This shows the extent to which business activity in South Africa contributes to the Zimbabwean economy and all that stands threatened at the moment.
At the 2019 Zimbabwe-South Africa Bi-National Commission meeting, South Africa’s President Ramaphosa said the two countries were joined by a umbilical cord.
As a response to unemployment, some Zimbabweans were engaged in cross border trading where they would hoard cheaper goods in South Africa and resell them back home for a profit.
Musina’s boom is largely attributed to this economic activity.
Cross-Border Traders’ Association (CBTA) says about 10 000 cross-border traders travel to South Africa daily.
The association’s president, Killer Zivhu, recently instructed members to put on hold travel plans until the Covid-19 scare is over.
“The message is that let’s heed the President’s call and avoid travelling outside the country for the next two months. There will always be an opportunity to do business.
“A lot of people are leaving the country for cross-border trading and they are at risk of infection because sometimes they have to shop or sell in crowded places,” Zivhu said.
This plea was cemented by enhanced measures announced by President Mnangagwa recently, where he closed borders except for cargo.
A number of families that relied on cross border trading will have to find alternative sources of income in the meantime as measures to reduce the spread of Covid-19 are implemented.
The same applies to self-styled runners who were becoming increasingly popular.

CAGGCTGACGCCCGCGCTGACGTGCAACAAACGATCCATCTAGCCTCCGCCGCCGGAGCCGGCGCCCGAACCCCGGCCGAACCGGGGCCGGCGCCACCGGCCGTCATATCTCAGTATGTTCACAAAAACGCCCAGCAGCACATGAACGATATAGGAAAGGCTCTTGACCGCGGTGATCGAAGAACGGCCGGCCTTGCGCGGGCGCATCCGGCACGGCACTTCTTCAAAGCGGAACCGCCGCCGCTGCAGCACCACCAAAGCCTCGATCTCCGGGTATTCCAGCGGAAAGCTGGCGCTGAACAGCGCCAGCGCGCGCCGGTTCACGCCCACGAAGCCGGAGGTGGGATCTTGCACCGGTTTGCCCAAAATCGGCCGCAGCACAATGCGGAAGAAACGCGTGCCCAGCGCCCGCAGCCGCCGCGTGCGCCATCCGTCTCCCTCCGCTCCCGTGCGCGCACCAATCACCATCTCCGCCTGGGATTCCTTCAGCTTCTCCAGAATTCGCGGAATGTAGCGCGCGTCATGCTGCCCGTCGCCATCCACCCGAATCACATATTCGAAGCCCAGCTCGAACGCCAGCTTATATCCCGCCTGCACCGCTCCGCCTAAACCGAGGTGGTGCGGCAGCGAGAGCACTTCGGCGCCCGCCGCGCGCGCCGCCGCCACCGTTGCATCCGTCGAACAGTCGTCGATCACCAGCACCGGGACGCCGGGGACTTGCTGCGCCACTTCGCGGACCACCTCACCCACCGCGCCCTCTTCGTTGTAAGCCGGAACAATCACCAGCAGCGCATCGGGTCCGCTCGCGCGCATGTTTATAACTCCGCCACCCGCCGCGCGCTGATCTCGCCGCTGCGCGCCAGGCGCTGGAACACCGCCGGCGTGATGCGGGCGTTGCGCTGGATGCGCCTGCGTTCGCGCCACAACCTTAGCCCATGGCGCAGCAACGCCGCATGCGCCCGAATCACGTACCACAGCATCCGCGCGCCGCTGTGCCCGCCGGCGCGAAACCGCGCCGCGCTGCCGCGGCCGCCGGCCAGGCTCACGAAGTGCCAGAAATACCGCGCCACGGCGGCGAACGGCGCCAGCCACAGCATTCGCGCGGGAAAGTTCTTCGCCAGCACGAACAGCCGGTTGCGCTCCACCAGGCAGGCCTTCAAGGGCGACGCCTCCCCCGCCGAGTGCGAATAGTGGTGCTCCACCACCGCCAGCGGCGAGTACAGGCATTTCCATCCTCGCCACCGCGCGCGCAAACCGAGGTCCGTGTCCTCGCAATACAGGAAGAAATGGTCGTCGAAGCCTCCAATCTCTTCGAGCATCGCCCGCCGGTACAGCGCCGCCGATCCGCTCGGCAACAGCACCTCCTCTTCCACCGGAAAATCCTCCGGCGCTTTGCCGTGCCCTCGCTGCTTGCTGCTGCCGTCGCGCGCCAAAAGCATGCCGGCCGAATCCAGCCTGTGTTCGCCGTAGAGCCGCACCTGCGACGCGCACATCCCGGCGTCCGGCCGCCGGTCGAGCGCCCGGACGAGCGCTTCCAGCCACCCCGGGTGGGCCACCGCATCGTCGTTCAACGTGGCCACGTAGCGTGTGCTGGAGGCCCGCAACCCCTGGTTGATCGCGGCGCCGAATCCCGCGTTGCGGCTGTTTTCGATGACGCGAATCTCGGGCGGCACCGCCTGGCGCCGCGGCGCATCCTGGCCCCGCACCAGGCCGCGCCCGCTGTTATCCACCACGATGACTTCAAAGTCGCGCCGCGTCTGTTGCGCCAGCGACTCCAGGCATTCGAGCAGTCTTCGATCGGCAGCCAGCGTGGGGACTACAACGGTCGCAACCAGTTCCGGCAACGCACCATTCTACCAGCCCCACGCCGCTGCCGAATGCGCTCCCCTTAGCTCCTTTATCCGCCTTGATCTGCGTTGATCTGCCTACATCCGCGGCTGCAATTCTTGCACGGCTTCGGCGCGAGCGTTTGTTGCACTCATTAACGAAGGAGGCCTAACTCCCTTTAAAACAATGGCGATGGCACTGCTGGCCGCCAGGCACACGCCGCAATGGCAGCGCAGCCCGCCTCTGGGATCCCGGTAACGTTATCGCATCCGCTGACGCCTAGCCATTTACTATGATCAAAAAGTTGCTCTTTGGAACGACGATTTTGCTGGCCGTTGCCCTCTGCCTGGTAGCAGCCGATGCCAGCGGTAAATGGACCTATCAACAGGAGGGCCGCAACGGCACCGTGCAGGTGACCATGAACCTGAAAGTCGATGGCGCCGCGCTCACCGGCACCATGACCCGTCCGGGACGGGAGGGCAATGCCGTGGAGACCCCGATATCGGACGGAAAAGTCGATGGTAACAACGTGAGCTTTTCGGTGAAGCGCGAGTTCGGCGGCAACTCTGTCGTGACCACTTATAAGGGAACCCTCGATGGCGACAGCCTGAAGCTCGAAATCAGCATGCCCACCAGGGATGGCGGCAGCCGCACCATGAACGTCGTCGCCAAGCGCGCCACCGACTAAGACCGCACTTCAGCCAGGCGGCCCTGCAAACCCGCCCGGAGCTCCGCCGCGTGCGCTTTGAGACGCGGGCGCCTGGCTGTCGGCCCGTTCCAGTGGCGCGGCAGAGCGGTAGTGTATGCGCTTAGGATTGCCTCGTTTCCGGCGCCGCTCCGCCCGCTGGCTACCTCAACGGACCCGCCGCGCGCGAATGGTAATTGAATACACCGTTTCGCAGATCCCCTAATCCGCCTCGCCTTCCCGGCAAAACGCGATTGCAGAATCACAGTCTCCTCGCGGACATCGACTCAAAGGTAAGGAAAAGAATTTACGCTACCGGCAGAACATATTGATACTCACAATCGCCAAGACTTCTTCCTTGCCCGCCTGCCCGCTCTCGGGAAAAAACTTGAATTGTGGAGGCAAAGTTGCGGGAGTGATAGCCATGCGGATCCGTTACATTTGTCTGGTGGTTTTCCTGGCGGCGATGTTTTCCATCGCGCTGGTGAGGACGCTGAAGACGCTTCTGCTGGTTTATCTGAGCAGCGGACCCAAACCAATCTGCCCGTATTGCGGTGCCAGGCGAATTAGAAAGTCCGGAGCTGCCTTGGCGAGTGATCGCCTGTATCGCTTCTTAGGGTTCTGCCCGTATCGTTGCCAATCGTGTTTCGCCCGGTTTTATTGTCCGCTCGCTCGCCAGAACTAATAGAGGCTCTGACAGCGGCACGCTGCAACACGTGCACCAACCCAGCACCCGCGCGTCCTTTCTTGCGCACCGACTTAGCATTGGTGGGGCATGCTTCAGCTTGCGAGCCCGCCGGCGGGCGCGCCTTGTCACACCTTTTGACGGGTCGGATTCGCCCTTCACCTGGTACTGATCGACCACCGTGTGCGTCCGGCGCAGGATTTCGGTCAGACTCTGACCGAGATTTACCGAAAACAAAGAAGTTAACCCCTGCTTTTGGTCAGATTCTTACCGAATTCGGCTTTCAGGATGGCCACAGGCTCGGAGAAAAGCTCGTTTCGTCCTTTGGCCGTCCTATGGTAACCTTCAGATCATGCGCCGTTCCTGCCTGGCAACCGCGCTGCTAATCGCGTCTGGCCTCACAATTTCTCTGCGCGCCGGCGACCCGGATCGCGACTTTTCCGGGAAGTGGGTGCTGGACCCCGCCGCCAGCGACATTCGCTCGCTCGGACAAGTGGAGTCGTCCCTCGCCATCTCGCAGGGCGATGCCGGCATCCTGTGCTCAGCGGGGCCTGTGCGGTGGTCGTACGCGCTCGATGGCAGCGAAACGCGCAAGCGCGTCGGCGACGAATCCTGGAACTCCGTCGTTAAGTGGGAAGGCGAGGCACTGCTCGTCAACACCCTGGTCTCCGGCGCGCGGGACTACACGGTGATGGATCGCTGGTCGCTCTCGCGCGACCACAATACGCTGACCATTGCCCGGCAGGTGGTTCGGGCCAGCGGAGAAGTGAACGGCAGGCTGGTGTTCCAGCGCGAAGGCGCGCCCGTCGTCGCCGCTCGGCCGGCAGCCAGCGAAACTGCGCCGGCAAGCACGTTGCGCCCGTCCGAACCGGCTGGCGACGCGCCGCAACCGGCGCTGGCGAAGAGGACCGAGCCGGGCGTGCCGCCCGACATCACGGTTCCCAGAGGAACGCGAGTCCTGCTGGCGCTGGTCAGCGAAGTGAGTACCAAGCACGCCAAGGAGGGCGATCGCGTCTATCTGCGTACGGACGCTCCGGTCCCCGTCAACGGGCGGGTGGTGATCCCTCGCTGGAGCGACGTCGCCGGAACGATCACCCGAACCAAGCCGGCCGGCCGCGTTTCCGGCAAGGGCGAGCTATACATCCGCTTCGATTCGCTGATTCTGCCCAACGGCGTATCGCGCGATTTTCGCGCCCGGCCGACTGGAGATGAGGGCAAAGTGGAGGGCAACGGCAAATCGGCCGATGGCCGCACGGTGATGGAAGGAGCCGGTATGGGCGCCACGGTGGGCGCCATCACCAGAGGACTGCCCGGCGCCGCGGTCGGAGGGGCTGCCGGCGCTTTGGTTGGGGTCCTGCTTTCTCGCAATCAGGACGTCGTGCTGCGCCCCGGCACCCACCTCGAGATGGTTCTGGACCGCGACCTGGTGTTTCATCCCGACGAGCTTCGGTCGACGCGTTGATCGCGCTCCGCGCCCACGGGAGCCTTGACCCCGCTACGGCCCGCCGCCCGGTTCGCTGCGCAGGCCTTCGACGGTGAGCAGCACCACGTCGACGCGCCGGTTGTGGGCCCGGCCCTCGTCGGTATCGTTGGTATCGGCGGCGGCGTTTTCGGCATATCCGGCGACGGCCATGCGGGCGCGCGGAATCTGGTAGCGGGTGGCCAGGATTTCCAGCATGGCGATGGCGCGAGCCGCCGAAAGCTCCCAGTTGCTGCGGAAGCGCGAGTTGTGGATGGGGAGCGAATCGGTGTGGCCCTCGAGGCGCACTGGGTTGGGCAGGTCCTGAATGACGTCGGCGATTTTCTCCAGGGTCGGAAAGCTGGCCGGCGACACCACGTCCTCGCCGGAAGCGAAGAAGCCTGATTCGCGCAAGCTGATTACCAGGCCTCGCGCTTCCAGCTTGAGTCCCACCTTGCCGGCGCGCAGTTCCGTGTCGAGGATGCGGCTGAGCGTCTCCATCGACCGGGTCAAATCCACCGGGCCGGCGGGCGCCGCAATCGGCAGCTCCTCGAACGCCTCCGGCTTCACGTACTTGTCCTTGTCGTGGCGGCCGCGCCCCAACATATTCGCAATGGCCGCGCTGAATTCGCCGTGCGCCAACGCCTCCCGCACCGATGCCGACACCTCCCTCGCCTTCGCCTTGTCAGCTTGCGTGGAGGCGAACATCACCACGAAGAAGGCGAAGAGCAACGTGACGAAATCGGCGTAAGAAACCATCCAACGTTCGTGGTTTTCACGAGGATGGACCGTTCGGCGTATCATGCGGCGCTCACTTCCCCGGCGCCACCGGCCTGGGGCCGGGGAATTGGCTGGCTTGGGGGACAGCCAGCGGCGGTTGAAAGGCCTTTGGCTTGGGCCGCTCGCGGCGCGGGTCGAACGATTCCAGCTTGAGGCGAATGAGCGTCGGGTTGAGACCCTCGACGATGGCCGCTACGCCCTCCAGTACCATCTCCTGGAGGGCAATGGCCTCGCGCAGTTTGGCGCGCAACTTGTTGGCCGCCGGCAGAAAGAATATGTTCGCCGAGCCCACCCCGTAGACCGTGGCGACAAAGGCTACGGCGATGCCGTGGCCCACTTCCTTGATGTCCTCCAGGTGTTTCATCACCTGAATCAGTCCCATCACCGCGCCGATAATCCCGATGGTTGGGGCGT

Known traditionally as Abomalayitsha, these people used to travel to buy groceries on other people’s behalf for a fee.
Now they have to halt operations until a conclusive end to the crisis facing Zimbabwe can be seen.
It is, however, not doom and gloom as there have been indications that the South African border will not be entirely shut.
Goods will be allowed in through the border but human movement is prohibited.
This means that even as Zimbabwean industries are yet to recover to a point of fully sustaining needs of the local market, South African products can still plug in gaps, provided they maintain their productive capacity.
South Africa’s Home Affairs Minister Aaron Motsoaledi gave an assurance that their country will not close Beitbridge border.
“We have only one border post with Zimbabwe, that’s Beitbridge, and we will never close that one of course,” Motsoaledi said at a press conference recently.
It is not going to be a comfortable few days, weeks or months for Zimbabwe as its connection with South Africa will be trimmed only to the point of allowing essentials in.
But that is part of the script.
Everyone in the world is feeling the reality of Covid-19 and Zimbabwe has not been spared.
South Africa, who are pursuing a 21-day lockdown are on 554 confirmed cases and zero deaths as of yesterday, while Zimbabwe stands on two confirmed cases, one death.
There are fears that unregulated movement between the two countries may lead to cross infection and authorities have acted to mitigate this risk. The Herald